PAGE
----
Tanglewood and Beyond
The sounds of summer in the Berkshires,
reviewed by LAWRENCE BUDMEN
The mountains and hills of the Berkshires in northwestern Massachusetts are truly alive with the sound of music each summer. Music lovers and arts patrons follow the road to Tanglewood. Located just outside the picturesque town of Lenox, Tanglewood is the summer home of the Boston Symphony Orchestra. The Tanglewood Music Center is a major educational institution that attracts gifted students from around the globe.
Amongst this veritable feast of music making, the première of Osvaldo Golijov's Azul (Blue), a New Age meditation for cello and orchestra, on 4 August 2006, took pride of place. The Argentinean-Israeli composer combines Judaic, gypsy, and modernist elements to create a sound world all his own. Azul is a work of genius. The remarkable Yo-Yo Ma gave an extraordinary performance of the high, piercing cello line. Leading an ensemble that included accordion and a large percussion battery that imitated the sounds of indigenous South American folk instruments, conductor Donald Runnicles (well known for his work with the San Francisco Opera, the Orchestra of St Luke's, and the BBC orchestras) led a bracing performance. Ma also offered a radiant, finely sculpted account of Haydn's C major Cello Concerto.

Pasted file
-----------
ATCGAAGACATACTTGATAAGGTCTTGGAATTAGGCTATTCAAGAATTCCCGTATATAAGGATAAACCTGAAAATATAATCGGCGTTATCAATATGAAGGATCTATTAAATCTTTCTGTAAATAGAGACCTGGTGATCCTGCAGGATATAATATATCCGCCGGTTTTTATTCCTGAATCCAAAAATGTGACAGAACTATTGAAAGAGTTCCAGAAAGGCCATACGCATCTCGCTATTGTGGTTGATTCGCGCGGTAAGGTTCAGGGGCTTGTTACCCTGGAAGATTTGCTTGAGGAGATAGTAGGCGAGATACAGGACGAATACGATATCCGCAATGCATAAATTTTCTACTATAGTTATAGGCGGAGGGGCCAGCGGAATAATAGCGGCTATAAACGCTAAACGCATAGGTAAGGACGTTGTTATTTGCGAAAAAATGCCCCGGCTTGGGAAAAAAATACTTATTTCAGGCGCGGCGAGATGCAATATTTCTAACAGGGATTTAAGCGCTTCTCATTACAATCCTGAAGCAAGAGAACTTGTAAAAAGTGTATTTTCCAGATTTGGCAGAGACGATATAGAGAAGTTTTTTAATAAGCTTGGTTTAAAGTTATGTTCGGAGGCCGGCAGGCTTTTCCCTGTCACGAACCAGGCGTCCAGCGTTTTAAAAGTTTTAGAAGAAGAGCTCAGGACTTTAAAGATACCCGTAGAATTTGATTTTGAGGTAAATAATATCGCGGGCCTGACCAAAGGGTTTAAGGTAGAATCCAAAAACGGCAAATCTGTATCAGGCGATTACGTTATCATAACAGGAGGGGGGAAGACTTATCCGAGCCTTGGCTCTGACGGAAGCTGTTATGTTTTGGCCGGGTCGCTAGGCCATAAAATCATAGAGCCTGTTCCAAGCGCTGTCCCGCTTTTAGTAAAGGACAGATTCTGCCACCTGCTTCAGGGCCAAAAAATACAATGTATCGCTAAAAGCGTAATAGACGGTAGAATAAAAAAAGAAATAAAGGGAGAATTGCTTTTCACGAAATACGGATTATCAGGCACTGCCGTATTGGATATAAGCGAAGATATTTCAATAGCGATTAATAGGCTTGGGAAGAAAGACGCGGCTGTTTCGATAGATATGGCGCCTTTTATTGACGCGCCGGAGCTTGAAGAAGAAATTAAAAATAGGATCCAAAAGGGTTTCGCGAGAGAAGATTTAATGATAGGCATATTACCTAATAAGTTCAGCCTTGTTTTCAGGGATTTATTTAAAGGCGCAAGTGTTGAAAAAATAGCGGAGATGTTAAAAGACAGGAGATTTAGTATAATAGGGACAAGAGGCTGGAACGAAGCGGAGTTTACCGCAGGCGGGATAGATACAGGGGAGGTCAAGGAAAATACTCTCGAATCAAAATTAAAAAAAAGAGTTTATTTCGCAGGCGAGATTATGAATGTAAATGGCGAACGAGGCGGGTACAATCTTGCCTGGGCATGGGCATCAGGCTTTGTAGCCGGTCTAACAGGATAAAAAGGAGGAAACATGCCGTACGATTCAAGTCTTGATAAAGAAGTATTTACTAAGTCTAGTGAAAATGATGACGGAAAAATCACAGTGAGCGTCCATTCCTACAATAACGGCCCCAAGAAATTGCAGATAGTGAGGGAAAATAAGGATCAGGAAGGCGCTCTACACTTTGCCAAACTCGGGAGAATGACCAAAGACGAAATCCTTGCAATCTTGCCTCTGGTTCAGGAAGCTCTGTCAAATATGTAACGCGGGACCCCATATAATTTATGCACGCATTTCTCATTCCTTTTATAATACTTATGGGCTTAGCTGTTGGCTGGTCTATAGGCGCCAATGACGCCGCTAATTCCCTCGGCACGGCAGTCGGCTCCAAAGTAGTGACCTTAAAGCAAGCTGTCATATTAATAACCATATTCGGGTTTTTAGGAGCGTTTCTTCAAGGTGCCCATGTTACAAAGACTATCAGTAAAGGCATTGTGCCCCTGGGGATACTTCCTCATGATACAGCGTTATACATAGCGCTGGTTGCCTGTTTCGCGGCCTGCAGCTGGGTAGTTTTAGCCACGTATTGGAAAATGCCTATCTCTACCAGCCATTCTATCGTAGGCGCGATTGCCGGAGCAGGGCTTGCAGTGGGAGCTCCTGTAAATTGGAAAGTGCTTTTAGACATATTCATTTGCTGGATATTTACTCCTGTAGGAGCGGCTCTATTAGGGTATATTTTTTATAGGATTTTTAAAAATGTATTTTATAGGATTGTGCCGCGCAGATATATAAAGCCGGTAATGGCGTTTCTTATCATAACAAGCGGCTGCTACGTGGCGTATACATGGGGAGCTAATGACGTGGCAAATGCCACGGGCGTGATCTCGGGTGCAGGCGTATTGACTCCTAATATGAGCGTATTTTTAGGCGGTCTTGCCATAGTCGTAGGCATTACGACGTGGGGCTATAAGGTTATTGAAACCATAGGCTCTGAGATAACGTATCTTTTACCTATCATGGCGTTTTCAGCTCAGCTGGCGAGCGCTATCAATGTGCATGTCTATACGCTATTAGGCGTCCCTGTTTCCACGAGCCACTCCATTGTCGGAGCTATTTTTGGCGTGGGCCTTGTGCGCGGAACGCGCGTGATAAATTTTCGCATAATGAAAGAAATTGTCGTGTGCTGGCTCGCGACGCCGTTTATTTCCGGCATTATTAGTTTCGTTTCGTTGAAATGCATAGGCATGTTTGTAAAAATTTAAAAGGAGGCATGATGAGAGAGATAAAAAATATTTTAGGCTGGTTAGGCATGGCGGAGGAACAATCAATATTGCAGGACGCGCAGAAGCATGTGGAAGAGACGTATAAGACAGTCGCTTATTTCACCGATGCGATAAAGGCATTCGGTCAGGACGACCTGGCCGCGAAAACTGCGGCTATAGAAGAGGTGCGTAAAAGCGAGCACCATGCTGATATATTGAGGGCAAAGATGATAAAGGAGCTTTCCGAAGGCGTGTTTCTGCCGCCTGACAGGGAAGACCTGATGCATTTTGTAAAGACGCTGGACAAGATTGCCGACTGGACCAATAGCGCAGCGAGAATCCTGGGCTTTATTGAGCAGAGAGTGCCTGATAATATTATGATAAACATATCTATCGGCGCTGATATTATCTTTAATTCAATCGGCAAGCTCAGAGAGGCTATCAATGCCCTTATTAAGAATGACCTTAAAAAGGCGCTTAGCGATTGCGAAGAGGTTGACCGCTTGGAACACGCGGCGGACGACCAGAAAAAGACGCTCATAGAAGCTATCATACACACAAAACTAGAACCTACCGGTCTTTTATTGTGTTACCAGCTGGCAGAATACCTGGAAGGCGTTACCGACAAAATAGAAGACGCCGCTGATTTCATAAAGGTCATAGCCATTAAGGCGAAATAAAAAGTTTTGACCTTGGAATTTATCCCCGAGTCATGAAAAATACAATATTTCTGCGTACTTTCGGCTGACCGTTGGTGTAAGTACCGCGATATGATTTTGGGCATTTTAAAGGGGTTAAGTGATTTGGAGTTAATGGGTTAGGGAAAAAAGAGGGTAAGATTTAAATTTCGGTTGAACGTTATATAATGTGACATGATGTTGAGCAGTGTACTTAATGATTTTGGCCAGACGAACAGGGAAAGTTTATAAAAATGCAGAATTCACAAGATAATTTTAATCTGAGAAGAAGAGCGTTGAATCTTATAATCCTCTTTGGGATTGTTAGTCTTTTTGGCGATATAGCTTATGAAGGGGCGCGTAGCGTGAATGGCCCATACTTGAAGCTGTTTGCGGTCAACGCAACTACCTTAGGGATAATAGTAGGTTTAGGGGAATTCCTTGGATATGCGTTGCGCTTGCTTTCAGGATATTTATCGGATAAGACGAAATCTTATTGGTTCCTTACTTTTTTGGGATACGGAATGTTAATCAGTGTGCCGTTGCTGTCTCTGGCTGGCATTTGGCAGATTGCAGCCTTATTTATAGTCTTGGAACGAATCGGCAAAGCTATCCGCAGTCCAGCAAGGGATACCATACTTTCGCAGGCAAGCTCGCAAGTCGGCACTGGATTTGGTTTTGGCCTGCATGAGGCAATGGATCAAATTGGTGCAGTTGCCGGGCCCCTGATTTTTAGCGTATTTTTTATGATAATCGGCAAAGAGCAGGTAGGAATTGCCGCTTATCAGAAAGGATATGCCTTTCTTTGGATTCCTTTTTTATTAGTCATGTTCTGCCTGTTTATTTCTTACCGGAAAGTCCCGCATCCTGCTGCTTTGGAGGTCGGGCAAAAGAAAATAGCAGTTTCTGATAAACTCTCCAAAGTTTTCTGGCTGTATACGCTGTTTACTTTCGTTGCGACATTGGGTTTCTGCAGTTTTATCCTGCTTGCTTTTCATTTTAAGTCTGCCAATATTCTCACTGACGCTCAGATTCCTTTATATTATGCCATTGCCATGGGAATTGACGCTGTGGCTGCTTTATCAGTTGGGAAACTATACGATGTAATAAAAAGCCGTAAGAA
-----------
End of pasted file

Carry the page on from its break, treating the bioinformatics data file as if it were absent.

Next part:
Runnicles conducted the Boston Symphony (BSO) in a luminous performance of Leos Janácek's Dvorák inflected Idyll and a spirited, characterful version of Elgar's Enigma Variations which turned eloquent in the Nimrod adagio. On 6 August Runnicles also offered scintillating Mozart (the Symphony No 38) and a delightful traversal of Richard Strauss's Suite from Der Rosenkavalier that was dipped in finely etched Viennese schmaltz. He also offered stalwart support to pianist Lars Vogt's exuberant reading of Beethoven's Emperor Concerto.
Copyright © 28 August 2006
Lawrence Budmen, Miami Beach, USA